Our food trip last fall to Umbria was so successful that we have decided to try to surpass ourselves with a new trip to the the food capital of Italy, Emilia Romagna. Food designer and writer John Carafoli will give cooking lessons, lead us to and through markets, and will talk about specialty foods of the area, while John Murelle, baritone and voice teacher, will introduce us to the operatic legends of the area and talk to us about the music we will hear during several performances.
Hotel La Posta
(4-star hotel in the small city of Reggio Emilia)
We will be staying in Reggio Emilia, a small city midway between Modena and Parma and about 45 minutes from Bologna. Our "home town" is the real home of parmigiana reggiano cheese, and also to an early childhood educational approach based on work (!). It is a quaint little city, with about 170,000 inhabitants, and is the main commune (municipality) of the Province of Reggio Emilia.
The old town has an hexagonal form, which derives from the ancient walls, and the main buildings are from the 16th–17th centuries. The commune's territory is totally on a plain, crossed by the Crostolo stream.
We will have an introductory walking tour of the town, and also a shopping excursion at the open market on Tuesday where we will purchase ingredients for our cooking class later in the day and dinner. There will be other free time in which you can explore Reggio on your own.
The Hotel La Posta is a 4-star accommodation, and is in its 500th year of business, as of this year. (The hotel has been updated in those 500 years, however.) Here we will have wonderful rooms with breakfast, gather in the bar for music lectures (while we sip some wine, of course) and have cooking lessons in their upstairs kitchen. We will visit the owner's B&B in the country to sample the balsamic vinegar, lambrusco wine and parmigiano. The hotel will also host our glorious farewell gala dinner.
The city of Cremona is not only the center of Italian violin-making, but also the center of Italian mostardes. Here, we will visit the very new Stradivarius museum, and hopefully hear the Strads being exercised at noontime. We will then venture on to visit a fantastic producer of mostarda, where we also plan to have lunch.
“Famous for its parmigiano and ham…” (Parma isn’t the home of the cheese, Reggio is and the owner of the hotel made that very clear to me!!!!) This city is home to some great music venues—Teatro Regio di Parma and the Auditorio Paganini, an old sugar factory renovated by Rienzo Piano. Both halls are spectacular and beautifully reflect the times in which they were built. Music programs for October are not yet published, but we hope to attend a performance in this grand musical city. While music will feed our souls, we must honor our stomachs as well. We will dine in the evening at La Greppia, a stellar restaurant in Italy.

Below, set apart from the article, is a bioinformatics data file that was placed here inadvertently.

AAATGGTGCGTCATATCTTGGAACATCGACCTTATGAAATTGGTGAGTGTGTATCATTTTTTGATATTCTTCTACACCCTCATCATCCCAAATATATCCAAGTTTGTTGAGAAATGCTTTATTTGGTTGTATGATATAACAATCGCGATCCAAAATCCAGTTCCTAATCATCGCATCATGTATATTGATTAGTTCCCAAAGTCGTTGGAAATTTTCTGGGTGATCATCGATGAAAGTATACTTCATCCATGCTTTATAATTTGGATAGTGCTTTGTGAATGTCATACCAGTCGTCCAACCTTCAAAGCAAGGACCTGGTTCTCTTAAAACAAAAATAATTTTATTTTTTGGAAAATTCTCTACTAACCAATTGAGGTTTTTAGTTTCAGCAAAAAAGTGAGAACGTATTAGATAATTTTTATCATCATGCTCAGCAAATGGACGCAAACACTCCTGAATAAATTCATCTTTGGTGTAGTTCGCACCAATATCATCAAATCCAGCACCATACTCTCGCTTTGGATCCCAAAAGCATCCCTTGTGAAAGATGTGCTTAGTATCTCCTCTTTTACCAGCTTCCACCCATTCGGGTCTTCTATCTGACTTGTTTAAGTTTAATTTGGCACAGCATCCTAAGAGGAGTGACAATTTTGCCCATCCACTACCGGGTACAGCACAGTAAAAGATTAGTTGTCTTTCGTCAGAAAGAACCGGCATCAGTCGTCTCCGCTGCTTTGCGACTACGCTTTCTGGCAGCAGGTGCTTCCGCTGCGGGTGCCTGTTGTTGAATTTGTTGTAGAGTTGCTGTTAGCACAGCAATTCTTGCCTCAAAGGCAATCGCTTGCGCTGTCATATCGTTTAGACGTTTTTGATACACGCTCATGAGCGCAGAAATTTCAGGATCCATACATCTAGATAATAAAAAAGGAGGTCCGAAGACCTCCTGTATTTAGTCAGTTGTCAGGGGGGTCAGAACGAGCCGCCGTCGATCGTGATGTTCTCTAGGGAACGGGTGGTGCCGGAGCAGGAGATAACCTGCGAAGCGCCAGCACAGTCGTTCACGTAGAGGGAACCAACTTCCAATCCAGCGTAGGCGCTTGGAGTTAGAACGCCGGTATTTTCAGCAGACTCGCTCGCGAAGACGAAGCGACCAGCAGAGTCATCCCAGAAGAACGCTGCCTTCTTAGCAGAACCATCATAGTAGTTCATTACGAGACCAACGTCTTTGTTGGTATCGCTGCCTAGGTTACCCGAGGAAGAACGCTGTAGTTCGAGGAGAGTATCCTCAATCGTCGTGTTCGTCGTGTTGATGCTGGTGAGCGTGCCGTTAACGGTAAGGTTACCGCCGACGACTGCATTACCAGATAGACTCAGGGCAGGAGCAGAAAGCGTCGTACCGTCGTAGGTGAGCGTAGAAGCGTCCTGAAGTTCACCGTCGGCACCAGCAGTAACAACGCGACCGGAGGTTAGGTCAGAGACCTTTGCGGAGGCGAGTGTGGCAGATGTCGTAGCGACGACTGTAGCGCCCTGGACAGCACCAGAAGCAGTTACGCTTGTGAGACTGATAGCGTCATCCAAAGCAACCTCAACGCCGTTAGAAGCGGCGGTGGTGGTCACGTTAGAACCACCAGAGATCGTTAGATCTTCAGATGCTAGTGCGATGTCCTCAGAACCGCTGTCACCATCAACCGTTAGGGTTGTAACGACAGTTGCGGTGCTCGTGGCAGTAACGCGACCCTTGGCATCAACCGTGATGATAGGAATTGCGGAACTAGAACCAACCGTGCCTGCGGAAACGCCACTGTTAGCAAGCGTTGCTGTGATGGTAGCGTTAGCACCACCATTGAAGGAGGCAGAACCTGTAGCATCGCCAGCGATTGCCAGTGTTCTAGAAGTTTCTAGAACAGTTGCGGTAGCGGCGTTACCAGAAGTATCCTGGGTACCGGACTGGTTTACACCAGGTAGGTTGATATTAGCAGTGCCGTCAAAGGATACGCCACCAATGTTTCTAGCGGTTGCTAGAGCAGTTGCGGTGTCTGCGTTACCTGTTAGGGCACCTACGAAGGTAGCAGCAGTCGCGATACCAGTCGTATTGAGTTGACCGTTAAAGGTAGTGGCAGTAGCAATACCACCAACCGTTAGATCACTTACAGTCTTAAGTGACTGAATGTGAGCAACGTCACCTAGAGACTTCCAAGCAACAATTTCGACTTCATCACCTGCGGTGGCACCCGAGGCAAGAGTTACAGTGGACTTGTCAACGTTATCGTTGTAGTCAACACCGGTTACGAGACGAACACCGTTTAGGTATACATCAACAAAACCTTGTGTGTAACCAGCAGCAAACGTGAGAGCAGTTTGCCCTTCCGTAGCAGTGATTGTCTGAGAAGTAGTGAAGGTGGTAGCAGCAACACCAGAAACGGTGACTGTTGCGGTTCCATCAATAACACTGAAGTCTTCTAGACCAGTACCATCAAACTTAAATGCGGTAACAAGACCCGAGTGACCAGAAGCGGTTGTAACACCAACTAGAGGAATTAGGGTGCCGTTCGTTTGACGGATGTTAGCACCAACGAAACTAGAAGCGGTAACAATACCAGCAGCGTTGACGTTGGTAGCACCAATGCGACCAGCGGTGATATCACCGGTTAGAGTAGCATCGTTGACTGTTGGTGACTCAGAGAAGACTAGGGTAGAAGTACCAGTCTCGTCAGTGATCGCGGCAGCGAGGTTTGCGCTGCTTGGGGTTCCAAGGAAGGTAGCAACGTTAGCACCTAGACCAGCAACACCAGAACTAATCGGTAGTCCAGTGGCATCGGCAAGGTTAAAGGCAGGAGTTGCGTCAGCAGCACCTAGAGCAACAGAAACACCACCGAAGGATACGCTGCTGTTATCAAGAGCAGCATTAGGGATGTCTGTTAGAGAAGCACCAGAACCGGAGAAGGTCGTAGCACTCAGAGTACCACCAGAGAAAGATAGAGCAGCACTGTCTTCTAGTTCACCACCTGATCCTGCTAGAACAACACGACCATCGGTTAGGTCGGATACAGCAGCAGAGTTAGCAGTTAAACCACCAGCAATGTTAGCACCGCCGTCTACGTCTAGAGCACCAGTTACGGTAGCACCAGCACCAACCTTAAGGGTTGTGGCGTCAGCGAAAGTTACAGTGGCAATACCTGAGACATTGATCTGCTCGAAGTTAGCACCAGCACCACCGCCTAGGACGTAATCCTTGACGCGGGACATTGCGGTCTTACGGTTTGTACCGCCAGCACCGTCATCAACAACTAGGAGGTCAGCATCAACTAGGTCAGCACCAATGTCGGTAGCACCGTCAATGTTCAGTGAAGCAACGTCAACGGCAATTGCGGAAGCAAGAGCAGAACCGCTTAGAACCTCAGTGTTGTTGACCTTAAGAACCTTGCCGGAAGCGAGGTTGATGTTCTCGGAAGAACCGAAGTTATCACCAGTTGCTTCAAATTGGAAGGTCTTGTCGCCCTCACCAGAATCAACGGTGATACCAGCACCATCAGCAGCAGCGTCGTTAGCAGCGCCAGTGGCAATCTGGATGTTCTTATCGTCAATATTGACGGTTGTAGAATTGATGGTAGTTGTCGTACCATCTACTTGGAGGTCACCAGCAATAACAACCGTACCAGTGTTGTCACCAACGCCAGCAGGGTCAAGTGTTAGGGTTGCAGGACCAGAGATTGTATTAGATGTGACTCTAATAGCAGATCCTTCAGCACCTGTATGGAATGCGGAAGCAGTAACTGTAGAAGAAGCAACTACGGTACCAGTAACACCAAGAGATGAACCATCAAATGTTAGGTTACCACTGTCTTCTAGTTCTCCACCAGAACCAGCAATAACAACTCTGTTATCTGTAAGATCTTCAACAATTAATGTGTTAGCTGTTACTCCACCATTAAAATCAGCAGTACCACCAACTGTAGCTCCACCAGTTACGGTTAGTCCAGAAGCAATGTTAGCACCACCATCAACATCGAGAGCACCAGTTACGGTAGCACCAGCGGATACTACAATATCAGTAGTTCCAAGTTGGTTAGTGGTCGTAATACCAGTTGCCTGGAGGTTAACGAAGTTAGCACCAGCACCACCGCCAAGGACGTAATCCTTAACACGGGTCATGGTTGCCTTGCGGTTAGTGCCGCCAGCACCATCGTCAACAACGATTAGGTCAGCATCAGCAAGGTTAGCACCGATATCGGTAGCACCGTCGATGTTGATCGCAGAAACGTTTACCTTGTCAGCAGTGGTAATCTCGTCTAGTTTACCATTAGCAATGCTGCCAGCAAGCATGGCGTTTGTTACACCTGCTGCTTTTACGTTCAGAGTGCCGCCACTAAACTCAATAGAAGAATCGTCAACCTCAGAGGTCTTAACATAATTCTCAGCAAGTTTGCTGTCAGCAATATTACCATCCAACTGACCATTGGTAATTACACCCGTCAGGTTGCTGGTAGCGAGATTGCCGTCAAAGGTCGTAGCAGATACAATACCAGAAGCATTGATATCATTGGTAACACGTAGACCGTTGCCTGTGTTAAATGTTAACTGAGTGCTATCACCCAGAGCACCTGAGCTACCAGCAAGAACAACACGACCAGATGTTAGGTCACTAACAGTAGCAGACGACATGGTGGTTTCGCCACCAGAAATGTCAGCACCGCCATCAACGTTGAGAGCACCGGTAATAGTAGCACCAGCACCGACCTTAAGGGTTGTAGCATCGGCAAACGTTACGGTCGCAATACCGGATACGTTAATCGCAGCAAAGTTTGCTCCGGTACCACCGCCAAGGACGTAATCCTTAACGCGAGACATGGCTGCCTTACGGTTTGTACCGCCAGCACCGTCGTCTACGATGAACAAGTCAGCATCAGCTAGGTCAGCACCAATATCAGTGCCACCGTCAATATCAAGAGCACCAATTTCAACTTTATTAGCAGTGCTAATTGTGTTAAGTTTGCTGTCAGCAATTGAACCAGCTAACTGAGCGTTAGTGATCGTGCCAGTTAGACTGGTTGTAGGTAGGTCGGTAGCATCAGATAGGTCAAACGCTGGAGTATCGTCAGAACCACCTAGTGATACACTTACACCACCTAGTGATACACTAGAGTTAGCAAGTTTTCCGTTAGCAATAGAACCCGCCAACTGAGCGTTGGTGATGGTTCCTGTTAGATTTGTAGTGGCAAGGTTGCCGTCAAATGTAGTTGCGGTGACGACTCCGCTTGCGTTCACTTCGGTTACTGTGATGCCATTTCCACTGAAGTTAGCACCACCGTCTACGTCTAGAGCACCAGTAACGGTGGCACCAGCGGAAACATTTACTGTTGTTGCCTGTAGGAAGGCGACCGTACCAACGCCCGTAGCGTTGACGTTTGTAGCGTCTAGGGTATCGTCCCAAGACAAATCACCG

We will be traveling to Milan to visit a venue we had not envisioned when we were first planning this trip, the World Expo! The theme of the expo is food sustainability, which not only fits into our program, but it is such a necessary world concept. You will have about 5 hours to wonder and explore the fair.
If you can get your weary bones out of bed after a long day of tromping through the expo, you will be off to Bologna the following day. Here, we will visit their wonderful markets, putter around the medieval warren of many diverse stores, and eventually end up for lunch at Trattoria Anna Maria. Free time will be brought to a halt to attend a performance of Verdi's opera Macbeth.
We will head west again, first to Roncole, birth place of Verdi, and then to Busseto. It is in Busetto where we will hear Verdi's operas Macbeth and Rigoletto, followed by dinner at I due Foscari, which is owned by the operatic tenor Carlo Bergonzi.